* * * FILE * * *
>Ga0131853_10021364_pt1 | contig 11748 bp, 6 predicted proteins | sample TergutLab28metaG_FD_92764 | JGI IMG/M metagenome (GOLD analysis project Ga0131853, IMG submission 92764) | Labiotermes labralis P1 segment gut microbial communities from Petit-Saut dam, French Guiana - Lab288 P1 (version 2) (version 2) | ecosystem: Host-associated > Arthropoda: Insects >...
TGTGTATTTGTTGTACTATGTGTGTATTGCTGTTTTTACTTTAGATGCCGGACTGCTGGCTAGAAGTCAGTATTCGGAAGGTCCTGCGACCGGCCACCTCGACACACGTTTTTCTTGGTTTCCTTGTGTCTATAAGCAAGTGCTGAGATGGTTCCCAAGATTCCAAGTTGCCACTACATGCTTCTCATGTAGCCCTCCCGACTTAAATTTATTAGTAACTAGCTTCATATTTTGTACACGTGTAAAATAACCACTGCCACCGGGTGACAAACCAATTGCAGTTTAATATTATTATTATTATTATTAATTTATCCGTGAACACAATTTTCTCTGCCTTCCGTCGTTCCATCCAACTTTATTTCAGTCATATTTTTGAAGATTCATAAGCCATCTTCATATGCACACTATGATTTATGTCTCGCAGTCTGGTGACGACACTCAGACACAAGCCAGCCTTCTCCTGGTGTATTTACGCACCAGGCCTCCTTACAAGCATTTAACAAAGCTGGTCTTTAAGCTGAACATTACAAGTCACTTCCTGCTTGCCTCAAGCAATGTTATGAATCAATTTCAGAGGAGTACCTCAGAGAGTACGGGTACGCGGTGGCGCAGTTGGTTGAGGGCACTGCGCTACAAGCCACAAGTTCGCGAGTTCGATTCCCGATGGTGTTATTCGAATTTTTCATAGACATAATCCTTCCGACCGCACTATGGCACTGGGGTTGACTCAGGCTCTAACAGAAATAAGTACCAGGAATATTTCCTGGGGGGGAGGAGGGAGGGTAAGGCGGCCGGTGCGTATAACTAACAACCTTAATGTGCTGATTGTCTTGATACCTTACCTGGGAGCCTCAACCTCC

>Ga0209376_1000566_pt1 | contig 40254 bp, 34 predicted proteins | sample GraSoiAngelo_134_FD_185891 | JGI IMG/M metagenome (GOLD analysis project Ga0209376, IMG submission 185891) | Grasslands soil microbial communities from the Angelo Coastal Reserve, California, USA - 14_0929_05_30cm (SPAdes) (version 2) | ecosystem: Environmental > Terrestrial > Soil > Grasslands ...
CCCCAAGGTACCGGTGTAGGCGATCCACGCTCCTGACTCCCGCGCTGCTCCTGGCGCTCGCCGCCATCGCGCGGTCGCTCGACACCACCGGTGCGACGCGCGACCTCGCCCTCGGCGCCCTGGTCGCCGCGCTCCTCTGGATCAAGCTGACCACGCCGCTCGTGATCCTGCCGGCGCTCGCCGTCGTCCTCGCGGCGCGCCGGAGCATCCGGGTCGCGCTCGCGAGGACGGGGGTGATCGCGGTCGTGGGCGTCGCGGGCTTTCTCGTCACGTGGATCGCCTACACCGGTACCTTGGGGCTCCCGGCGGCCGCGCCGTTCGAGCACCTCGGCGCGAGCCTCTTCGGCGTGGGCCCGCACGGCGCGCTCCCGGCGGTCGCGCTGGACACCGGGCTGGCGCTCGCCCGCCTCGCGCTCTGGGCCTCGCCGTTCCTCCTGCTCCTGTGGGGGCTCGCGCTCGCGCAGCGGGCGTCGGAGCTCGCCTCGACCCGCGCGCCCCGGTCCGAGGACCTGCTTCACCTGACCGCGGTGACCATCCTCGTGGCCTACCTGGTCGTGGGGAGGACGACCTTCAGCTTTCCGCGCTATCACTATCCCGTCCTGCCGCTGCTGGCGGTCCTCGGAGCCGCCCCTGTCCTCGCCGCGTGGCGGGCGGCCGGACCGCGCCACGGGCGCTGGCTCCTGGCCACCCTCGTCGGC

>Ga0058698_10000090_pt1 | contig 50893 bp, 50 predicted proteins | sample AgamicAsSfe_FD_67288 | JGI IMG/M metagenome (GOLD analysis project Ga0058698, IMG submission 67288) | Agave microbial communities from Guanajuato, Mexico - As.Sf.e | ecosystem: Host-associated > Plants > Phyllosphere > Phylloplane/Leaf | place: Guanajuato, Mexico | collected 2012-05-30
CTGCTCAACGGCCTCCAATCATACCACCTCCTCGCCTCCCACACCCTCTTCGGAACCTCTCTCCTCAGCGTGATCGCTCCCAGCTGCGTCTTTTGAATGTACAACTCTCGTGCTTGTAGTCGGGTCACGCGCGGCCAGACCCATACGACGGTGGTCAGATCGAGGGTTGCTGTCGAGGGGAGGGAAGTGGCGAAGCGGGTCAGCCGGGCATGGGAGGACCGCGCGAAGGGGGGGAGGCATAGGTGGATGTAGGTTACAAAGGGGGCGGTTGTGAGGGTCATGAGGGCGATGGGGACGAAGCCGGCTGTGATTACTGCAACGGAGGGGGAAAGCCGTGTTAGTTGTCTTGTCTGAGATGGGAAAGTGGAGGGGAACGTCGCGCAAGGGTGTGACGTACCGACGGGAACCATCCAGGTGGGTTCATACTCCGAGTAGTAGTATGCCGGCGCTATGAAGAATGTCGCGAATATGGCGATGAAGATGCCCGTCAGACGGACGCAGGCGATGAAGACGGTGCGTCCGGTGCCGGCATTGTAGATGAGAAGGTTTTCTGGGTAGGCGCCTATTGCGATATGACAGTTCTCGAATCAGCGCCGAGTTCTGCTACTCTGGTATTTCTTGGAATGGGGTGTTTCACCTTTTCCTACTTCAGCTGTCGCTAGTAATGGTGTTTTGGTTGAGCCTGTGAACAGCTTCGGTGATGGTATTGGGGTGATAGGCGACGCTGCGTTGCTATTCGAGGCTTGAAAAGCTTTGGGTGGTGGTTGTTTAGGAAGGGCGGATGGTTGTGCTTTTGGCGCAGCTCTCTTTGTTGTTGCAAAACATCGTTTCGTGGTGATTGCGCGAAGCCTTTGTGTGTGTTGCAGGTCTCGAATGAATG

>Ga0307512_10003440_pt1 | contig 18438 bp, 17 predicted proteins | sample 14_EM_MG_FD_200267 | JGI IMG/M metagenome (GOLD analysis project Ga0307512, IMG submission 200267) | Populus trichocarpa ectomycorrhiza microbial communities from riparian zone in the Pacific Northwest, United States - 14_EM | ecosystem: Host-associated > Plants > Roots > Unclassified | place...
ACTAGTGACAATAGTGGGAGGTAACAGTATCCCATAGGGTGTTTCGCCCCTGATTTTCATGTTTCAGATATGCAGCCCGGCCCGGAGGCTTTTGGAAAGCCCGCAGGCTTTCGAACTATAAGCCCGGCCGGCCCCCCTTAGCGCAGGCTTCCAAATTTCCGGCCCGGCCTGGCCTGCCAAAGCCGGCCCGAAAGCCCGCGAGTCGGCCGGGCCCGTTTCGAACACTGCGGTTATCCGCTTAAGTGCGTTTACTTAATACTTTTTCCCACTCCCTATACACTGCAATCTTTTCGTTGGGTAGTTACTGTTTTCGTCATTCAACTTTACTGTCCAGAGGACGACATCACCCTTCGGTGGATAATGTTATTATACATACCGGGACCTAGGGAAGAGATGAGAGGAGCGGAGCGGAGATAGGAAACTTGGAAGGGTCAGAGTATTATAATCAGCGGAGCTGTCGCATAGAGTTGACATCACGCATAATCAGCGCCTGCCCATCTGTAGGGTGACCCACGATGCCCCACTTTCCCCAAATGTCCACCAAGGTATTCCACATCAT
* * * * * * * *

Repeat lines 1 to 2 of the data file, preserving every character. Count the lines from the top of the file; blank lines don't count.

>Ga0131853_10021364_pt1 | contig 11748 bp, 6 predicted proteins | sample TergutLab28metaG_FD_92764 | JGI IMG/M metagenome (GOLD analysis project Ga0131853, IMG submission 92764) | Labiotermes labralis P1 segment gut microbial communities from Petit-Saut dam, French Guiana - Lab288 P1 (version 2) (version 2) | ecosystem: Host-associated > Arthropoda: Insects >...
TGTGTATTTGTTGTACTATGTGTGTATTGCTGTTTTTACTTTAGATGCCGGACTGCTGGCTAGAAGTCAGTATTCGGAAGGTCCTGCGACCGGCCACCTCGACACACGTTTTTCTTGGTTTCCTTGTGTCTATAAGCAAGTGCTGAGATGGTTCCCAAGATTCCAAGTTGCCACTACATGCTTCTCATGTAGCCCTCCCGACTTAAATTTATTAGTAACTAGCTTCATATTTTGTACACGTGTAAAATAACCACTGCCACCGGGTGACAAACCAATTGCAGTTTAATATTATTATTATTATTATTAATTTATCCGTGAACACAATTTTCTCTGCCTTCCGTCGTTCCATCCAACTTTATTTCAGTCATATTTTTGAAGATTCATAAGCCATCTTCATATGCACACTATGATTTATGTCTCGCAGTCTGGTGACGACACTCAGACACAAGCCAGCCTTCTCCTGGTGTATTTACGCACCAGGCCTCCTTACAAGCATTTAACAAAGCTGGTCTTTAAGCTGAACATTACAAGTCACTTCCTGCTTGCCTCAAGCAATGTTATGAATCAATTTCAGAGGAGTACCTCAGAGAGTACGGGTACGCGGTGGCGCAGTTGGTTGAGGGCACTGCGCTACAAGCCACAAGTTCGCGAGTTCGATTCCCGATGGTGTTATTCGAATTTTTCATAGACATAATCCTTCCGACCGCACTATGGCACTGGGGTTGACTCAGGCTCTAACAGAAATAAGTACCAGGAATATTTCCTGGGGGGGAGGAGGGAGGGTAAGGCGGCCGGTGCGTATAACTAACAACCTTAATGTGCTGATTGTCTTGATACCTTACCTGGGAGCCTCAACCTCC